I think Audio-Technicas may suit you well. The only one I've spent extensive time with is the W1000 (which is out of your range), but FWIR there is a pretty strong house sound that extends throughout most of the AT family. The W1000 were probably the definition of sparkly highs for me (i.e., treble was definitely emphasized a bit more than I'd consider neutral, but somehow never came across as harsh or aggressively bright - quite a feat) - moreso than any can I can think of besides Stax Lambdas. I don't know that I'd call them particularly "forward", though.

post #10 of 29
Quote:
Originally Posted by Clownzor View Post

Audio-Technica ESW9, ESW10. For these I am going purely off other people's comments so don't take my word as gospel, but supposedly these are the closest thing to closed grados.



I don’t think this is true at all. I had a pair of ESW9s that I really enjoyed but they were the exact opposite of sparkly. they were bassy and lush in the mids but rolled off at the high end. Don’t get me wrong - it can be a great sound, but it’s pretty much the opposite of the grado sound sig.

post #11 of 29

yea, the HD 25's aren't very rolled off in the high end, a bit so they are not harsh but they still have that upper mid and lower high sparkle to them. I listen to primarily metal , rock, and electronic and they have server me quite well for those genres. For more delicate genres I would suggest something else. Isolation is second to none also, I have yet to hear a headphone than can isolate better*including the Tesla 50rp's*

post #12 of 29

I think the HFI 580 can totally rock and more so than an Audio Technica ESW. It has just as aggressive sound sig as a Grado SR80 but tamer treble and more bass impact.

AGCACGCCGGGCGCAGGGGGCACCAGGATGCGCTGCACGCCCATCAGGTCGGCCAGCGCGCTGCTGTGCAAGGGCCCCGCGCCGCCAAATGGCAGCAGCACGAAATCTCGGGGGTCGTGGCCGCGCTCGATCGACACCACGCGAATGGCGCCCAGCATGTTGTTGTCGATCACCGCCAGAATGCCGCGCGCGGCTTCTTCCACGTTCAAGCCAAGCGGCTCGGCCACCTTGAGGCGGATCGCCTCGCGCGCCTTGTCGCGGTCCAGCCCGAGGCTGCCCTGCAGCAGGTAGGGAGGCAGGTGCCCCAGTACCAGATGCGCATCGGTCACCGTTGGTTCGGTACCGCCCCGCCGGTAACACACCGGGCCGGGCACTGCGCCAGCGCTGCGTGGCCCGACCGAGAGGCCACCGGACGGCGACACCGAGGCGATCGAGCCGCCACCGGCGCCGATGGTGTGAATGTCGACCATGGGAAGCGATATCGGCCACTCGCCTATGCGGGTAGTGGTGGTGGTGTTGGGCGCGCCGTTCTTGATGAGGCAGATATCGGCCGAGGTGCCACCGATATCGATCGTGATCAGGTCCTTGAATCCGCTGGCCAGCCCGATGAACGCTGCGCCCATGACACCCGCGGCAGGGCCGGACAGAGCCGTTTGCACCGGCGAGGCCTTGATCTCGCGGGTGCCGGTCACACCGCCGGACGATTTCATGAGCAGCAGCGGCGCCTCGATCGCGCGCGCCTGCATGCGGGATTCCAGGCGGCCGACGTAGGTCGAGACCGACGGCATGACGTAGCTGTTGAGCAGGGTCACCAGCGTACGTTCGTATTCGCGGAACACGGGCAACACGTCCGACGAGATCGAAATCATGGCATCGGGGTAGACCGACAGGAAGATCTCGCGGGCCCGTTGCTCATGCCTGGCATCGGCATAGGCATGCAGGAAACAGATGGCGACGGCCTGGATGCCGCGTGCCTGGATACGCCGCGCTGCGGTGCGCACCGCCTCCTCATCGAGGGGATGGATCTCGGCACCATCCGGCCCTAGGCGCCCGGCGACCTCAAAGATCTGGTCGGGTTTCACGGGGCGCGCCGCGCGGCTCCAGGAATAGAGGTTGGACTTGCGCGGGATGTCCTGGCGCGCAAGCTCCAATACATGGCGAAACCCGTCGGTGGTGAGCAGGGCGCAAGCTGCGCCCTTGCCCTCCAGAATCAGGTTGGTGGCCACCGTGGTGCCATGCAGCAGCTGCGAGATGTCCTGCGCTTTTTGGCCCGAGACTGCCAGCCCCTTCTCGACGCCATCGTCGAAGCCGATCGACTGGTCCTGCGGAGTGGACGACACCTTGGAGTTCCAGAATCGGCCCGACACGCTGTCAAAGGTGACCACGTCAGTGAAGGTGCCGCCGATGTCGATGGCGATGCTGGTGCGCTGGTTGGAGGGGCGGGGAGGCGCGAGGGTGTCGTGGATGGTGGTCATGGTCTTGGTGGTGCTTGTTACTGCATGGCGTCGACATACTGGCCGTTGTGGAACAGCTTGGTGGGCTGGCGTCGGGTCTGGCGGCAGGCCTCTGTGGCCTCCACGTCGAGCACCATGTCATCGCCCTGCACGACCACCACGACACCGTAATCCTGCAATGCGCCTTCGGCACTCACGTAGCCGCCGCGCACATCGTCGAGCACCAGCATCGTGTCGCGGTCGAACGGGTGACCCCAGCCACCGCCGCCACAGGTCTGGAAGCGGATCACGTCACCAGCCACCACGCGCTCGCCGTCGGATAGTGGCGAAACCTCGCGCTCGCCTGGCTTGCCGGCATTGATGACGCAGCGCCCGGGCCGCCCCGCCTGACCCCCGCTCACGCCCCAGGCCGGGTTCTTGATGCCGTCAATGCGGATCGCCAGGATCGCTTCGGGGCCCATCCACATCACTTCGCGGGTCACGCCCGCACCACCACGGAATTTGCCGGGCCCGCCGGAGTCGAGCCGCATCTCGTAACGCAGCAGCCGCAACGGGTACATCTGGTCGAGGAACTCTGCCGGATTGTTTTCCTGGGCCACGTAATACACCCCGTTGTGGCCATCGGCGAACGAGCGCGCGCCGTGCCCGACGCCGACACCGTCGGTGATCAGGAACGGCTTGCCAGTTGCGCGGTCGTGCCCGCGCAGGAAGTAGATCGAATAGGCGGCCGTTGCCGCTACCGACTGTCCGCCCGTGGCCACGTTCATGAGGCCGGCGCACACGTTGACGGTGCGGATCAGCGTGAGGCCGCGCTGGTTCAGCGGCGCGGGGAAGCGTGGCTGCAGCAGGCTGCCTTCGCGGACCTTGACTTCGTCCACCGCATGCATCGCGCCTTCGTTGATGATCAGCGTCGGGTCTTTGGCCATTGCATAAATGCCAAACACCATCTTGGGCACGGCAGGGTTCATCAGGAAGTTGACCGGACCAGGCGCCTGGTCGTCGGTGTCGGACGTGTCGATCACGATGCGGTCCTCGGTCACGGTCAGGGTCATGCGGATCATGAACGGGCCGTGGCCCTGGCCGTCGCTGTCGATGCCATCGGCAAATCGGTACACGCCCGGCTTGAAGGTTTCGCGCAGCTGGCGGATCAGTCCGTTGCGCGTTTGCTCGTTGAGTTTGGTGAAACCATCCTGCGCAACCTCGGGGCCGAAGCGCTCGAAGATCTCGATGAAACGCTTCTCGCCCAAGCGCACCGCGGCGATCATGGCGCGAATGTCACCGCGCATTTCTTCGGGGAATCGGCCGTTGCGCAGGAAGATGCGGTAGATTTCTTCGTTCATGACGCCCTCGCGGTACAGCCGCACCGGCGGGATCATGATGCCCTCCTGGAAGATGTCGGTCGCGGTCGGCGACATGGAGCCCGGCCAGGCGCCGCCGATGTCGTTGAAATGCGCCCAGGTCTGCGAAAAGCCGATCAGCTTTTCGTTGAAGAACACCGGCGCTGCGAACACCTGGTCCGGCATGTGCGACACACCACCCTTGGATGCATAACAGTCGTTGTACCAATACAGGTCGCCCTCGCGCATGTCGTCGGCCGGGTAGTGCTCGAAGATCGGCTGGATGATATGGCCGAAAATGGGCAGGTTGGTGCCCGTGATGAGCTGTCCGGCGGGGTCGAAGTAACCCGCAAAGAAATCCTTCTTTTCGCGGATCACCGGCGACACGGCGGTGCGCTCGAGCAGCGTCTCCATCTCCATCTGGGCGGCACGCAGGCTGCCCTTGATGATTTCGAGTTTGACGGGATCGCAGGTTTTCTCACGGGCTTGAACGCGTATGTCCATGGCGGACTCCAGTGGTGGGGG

post #13 of 29
Thread Starter 

Seems the HD-25 II is coming up the most so far. I've looked at it before, but I'm concerned in that the headband looks awfully stiff and rather thin/flimsy, and really the whole model just seems to scream "uncomfortable" when looking at photos. Can anyone comment on that aspect? My ears tend to get hot pretty easily, and the pads on the HD-25 look really small compared to most closed models, which I'd think could exacerbate the problem.

 

The HFI-580 and SRH-940 look to have a more stout build quality to them, but it sounds as if the former is for bassheads and the latter is really pushing the envelope on what I'd like to spend, especially if I'm going to need an amp too.

 

EDIT: Also, to clarify, I'm not as concerned with isolation as I am with minimal leakage. So any comments on that aspect of these models would also be helpful. Ideally, my coworkers sitting 5 ft. away at another cube wouldn't be able to hear a thing at normal listening volumes.


Edited by ounwx - 7/18/11 at 1:38pm
post #14 of 29
Quote:
Originally Posted by ZARIM View Post

Klipsch Image ONE, AD700, SRH940


 

Although you like Klipsch for speakers, do NOT get the Image One's. They are the opposite of what you like. Very bloated bass that muddies up the mids, and the treble is rounded off. Absolutely not what you're looking for.

 

Also, the AD700's are open-backed, so not what you're looking for as well.

 

The SRH940 seems to be what you're after, though. 


Edited by Questhate - 7/18/11 at 1:46pm
post #15 of 29
Thread Starter 

Many thanks for the help so far.

 

I seem to be narrowing my search to the HD 25 II and Shure SRH-840/940.

 

New question: would the SRH-840 (significantly cheaper and in stock at my local Guitar center) have a similar sound signature to the SRH-940, and thus be down the alley of what I'm looking for?

 

Trying to decide whether it's worth the 45-minute drive and $10 in gas to try them out. They should have the Senn's in stock, too.